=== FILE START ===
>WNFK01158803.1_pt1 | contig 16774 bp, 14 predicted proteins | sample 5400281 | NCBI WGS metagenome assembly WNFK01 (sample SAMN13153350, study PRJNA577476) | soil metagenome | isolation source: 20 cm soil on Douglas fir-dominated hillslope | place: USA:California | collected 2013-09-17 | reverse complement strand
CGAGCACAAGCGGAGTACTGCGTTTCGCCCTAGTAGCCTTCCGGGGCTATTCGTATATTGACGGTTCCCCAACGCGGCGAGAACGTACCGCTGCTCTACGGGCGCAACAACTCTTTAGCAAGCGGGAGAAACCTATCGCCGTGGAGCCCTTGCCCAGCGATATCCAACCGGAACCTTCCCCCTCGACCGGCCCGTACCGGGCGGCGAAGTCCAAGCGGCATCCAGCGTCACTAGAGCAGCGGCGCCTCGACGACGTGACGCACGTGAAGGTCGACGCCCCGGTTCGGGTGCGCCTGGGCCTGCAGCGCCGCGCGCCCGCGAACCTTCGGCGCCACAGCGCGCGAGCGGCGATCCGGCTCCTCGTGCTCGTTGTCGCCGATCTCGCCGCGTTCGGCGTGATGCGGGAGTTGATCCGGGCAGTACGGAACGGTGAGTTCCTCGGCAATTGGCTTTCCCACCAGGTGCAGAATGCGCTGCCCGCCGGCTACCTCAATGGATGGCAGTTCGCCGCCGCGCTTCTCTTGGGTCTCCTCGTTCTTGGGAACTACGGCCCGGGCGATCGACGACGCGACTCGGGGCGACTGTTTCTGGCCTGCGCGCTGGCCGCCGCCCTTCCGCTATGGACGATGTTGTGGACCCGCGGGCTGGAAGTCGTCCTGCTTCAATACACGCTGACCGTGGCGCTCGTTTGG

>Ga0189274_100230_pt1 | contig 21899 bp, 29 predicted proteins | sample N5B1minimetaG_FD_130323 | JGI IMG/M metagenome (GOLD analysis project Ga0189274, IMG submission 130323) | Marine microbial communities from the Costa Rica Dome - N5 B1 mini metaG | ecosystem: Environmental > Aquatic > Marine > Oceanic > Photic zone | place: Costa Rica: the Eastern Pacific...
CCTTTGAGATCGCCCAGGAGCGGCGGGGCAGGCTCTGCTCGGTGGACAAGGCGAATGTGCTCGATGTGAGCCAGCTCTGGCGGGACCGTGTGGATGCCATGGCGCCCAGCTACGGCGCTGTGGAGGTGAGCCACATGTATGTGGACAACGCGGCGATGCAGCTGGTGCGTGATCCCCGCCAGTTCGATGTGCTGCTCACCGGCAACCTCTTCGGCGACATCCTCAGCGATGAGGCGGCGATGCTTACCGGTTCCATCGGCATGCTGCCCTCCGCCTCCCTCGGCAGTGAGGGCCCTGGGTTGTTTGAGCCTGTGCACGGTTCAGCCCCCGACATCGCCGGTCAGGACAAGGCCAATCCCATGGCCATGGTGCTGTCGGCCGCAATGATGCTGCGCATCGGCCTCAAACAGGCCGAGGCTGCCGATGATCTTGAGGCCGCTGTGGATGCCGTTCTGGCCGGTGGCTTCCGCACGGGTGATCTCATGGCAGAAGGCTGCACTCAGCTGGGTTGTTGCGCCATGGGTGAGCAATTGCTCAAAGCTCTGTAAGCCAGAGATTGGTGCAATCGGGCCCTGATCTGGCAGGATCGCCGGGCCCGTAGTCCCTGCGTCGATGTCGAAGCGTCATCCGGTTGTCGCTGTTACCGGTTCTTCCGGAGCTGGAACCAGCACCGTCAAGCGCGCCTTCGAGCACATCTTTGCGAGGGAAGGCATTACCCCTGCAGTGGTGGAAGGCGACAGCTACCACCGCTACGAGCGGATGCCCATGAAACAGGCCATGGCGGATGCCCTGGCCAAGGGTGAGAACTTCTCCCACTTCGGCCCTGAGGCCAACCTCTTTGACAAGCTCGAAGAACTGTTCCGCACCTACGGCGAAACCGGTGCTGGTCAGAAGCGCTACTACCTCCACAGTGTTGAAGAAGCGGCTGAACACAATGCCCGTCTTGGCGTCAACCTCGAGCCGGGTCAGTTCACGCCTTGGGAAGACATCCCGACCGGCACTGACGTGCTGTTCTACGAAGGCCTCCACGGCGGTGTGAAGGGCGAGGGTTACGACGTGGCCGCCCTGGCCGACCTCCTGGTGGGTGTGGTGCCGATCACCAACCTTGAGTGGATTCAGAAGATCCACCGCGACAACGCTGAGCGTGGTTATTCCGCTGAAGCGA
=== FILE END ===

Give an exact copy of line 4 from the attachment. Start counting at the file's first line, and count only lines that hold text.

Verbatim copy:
CCTTTGAGATCGCCCAGGAGCGGCGGGGCAGGCTCTGCTCGGTGGACAAGGCGAATGTGCTCGATGTGAGCCAGCTCTGGCGGGACCGTGTGGATGCCATGGCGCCCAGCTACGGCGCTGTGGAGGTGAGCCACATGTATGTGGACAACGCGGCGATGCAGCTGGTGCGTGATCCCCGCCAGTTCGATGTGCTGCTCACCGGCAACCTCTTCGGCGACATCCTCAGCGATGAGGCGGCGATGCTTACCGGTTCCATCGGCATGCTGCCCTCCGCCTCCCTCGGCAGTGAGGGCCCTGGGTTGTTTGAGCCTGTGCACGGTTCAGCCCCCGACATCGCCGGTCAGGACAAGGCCAATCCCATGGCCATGGTGCTGTCGGCCGCAATGATGCTGCGCATCGGCCTCAAACAGGCCGAGGCTGCCGATGATCTTGAGGCCGCTGTGGATGCCGTTCTGGCCGGTGGCTTCCGCACGGGTGATCTCATGGCAGAAGGCTGCACTCAGCTGGGTTGTTGCGCCATGGGTGAGCAATTGCTCAAAGCTCTGTAAGCCAGAGATTGGTGCAATCGGGCCCTGATCTGGCAGGATCGCCGGGCCCGTAGTCCCTGCGTCGATGTCGAAGCGTCATCCGGTTGTCGCTGTTACCGGTTCTTCCGGAGCTGGAACCAGCACCGTCAAGCGCGCCTTCGAGCACATCTTTGCGAGGGAAGGCATTACCCCTGCAGTGGTGGAAGGCGACAGCTACCACCGCTACGAGCGGATGCCCATGAAACAGGCCATGGCGGATGCCCTGGCCAAGGGTGAGAACTTCTCCCACTTCGGCCCTGAGGCCAACCTCTTTGACAAGCTCGAAGAACTGTTCCGCACCTACGGCGAAACCGGTGCTGGTCAGAAGCGCTACTACCTCCACAGTGTTGAAGAAGCGGCTGAACACAATGCCCGTCTTGGCGTCAACCTCGAGCCGGGTCAGTTCACGCCTTGGGAAGACATCCCGACCGGCACTGACGTGCTGTTCTACGAAGGCCTCCACGGCGGTGTGAAGGGCGAGGGTTACGACGTGGCCGCCCTGGCCGACCTCCTGGTGGGTGTGGTGCCGATCACCAACCTTGAGTGGATTCAGAAGATCCACCGCGACAACGCTGAGCGTGGTTATTCCGCTGAAGCGA